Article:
Monday, November 17, 2008

Thanksgiving with the Apes



Since hubby's family generally went up to Idaho to visit both sets of grandparents for Thanksgiving, and since Christmas tended to be a bigger deal for my family, that that's how we split up the two holidays the year we got married.

November, 1994: The day before Thanksgiving, we leave our little apartment (complete with puke green appliances, aqua sculpted carpet in the living room and rust-orange shag in the bedroom) and headed for Shelley, Idaho.

We spend the night at Grandma Lyon's house with the rest of my hubby's family. I wake up bright and early Thursday morning, determined to have a good Thanksgiving with my new in-laws and to not miss my own family too much.

Grandma has cable. In our little apartment back in Provo, we have rabbit ears letting us view a total of one channel (we watched a lot of Star Trek: The Next Generation that year), and the rest of the family is pretty stoked about the cable too, so the TV is on a lot.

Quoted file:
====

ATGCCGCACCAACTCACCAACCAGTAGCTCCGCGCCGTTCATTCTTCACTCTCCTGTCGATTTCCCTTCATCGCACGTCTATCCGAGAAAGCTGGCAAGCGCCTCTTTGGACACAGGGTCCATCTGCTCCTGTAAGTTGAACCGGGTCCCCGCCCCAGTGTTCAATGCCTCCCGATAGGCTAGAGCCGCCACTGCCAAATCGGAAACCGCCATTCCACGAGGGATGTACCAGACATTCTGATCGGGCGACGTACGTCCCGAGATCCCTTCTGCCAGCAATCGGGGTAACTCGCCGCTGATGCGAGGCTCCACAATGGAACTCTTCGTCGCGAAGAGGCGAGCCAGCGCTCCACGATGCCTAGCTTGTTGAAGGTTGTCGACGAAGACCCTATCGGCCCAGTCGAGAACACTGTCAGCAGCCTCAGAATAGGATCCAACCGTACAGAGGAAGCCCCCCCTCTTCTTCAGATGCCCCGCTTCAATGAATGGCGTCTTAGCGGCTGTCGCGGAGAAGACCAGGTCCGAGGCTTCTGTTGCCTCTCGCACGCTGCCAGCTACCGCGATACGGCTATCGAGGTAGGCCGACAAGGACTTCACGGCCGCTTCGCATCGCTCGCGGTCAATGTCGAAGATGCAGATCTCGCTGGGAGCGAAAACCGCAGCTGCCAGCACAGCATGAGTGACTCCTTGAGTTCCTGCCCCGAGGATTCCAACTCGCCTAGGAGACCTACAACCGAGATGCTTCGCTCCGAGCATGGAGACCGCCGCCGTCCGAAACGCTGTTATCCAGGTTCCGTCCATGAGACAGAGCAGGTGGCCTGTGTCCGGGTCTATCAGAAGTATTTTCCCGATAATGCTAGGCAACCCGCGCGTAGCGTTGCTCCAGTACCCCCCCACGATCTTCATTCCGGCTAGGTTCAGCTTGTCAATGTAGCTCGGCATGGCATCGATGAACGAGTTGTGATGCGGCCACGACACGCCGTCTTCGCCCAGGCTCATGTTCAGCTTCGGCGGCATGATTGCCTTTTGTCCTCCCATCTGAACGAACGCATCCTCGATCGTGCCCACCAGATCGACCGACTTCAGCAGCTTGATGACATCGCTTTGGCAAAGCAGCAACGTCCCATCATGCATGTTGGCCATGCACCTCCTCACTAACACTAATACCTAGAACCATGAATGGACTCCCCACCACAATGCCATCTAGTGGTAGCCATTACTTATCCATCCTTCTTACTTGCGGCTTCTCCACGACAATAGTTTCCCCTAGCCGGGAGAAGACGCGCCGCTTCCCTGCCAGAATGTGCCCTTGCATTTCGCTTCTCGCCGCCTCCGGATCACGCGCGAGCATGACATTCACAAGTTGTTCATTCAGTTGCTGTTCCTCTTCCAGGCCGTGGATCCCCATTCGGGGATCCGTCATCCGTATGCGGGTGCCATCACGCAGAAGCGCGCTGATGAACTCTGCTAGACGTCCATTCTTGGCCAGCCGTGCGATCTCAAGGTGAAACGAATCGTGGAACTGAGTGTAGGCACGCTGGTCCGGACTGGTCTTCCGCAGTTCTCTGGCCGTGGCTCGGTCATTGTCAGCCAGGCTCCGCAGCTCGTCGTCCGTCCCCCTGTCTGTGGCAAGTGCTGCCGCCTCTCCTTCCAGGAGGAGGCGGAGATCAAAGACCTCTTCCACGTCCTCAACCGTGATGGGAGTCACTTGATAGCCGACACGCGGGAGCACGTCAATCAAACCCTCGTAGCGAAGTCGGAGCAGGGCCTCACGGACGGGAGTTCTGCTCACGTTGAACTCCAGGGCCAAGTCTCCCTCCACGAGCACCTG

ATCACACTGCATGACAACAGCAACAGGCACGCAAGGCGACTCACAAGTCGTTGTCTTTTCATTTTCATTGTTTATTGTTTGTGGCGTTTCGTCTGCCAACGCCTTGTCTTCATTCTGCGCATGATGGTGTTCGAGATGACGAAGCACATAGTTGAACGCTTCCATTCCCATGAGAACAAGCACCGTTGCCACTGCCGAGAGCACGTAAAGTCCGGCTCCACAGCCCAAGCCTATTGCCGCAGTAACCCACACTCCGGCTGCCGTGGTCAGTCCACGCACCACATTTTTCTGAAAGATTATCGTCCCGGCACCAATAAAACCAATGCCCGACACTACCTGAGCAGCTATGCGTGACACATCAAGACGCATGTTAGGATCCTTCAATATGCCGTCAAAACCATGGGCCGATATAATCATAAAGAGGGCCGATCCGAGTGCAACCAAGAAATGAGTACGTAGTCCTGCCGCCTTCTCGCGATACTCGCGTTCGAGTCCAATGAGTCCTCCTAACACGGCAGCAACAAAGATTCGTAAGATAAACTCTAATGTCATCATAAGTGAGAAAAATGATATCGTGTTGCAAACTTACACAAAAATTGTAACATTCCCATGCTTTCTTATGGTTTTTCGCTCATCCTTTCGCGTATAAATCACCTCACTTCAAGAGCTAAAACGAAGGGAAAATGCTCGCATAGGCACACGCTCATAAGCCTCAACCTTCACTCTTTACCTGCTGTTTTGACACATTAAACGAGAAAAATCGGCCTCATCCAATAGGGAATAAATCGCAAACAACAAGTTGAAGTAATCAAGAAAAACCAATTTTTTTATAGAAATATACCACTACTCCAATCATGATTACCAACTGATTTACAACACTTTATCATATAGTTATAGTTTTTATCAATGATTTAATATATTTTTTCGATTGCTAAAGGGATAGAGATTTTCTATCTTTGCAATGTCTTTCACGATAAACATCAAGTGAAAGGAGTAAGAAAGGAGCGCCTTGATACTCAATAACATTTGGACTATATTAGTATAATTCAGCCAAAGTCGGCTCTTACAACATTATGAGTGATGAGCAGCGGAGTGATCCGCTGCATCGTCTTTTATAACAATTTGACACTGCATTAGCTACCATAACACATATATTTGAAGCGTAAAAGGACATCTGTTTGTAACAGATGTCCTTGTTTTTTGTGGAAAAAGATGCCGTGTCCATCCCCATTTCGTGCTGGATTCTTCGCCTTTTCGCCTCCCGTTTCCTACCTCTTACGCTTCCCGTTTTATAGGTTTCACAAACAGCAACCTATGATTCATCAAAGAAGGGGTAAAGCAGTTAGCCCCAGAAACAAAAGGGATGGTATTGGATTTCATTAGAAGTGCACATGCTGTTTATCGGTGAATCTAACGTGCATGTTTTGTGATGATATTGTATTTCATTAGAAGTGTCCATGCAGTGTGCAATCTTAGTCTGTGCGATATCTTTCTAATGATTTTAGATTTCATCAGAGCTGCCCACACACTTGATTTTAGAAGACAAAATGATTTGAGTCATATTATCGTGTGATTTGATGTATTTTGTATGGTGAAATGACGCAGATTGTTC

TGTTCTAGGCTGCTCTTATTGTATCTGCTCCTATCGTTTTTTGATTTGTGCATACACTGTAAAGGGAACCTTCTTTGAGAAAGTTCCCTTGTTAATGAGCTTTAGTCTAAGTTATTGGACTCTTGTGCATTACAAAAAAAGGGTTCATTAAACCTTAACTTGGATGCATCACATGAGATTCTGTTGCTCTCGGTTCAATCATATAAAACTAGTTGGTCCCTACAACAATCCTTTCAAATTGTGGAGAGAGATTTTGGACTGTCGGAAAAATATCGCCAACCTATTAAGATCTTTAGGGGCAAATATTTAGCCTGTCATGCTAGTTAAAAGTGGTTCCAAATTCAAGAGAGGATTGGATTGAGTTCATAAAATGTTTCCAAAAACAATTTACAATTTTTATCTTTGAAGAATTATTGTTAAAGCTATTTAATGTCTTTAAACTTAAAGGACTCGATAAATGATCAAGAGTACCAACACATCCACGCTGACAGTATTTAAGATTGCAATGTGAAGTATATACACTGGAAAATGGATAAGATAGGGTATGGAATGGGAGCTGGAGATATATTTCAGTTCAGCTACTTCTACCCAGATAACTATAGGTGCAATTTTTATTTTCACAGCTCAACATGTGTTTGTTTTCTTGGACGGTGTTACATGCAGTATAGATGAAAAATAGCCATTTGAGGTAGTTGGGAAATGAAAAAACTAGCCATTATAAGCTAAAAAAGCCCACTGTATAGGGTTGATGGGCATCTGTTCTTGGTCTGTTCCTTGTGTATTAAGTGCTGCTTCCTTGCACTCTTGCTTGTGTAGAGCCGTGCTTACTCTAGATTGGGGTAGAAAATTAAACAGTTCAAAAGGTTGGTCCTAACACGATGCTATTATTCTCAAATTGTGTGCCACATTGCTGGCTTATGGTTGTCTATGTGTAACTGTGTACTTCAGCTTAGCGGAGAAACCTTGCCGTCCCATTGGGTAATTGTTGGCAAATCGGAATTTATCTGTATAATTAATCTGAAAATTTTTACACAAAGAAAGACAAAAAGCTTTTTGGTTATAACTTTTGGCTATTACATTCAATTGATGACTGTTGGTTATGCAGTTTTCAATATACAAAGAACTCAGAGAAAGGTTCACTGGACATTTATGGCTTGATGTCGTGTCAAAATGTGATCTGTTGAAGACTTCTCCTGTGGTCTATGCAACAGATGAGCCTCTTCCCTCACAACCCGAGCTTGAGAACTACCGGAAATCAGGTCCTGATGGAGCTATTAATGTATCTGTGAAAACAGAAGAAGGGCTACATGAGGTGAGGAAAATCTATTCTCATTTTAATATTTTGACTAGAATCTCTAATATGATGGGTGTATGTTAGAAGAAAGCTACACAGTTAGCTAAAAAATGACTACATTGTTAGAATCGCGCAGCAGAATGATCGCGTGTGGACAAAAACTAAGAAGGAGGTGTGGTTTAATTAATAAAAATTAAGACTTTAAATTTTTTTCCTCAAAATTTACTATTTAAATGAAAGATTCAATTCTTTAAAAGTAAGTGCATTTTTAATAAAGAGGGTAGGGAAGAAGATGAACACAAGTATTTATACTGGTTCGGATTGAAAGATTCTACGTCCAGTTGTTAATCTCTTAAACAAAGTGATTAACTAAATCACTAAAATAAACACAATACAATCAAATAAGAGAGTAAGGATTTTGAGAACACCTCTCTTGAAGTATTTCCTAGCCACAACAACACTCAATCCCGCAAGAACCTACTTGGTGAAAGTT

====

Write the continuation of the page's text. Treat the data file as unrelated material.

We end up watching Charlton Heston and Roddy McDowall in Planet of the Apes. Odd show, but I'm always up for a classic, so I hunker down to watch.

When the movie ends, the next one in the series, Beneath the Planet of the Apes, comes on. Turns out the station is running an Apes movie marathon. (There are something like NINE of them . . . bet you didn't know that.)

Everyone's in the front room watching the movies. And I'm wondering, At what point will someone start with the Thanksgiving feast? I wait for a cue, like my mother-in-law going into the kitchen, whereon I'd follow and help her with the meal. But no one's been in the kitchen since breakfast. And I'm not smelling a turkey.

Hmm, I think. Maybe they eat the feast later in day than I'm used to?

The third (or maybe the fourth) movie comes on. I imagine my family eating their Thanksgiving meal several hours to the south of me. Still no turkey in the oven, no potatoes getting peeled. No stuffing or gravy or anything like that. Nothing.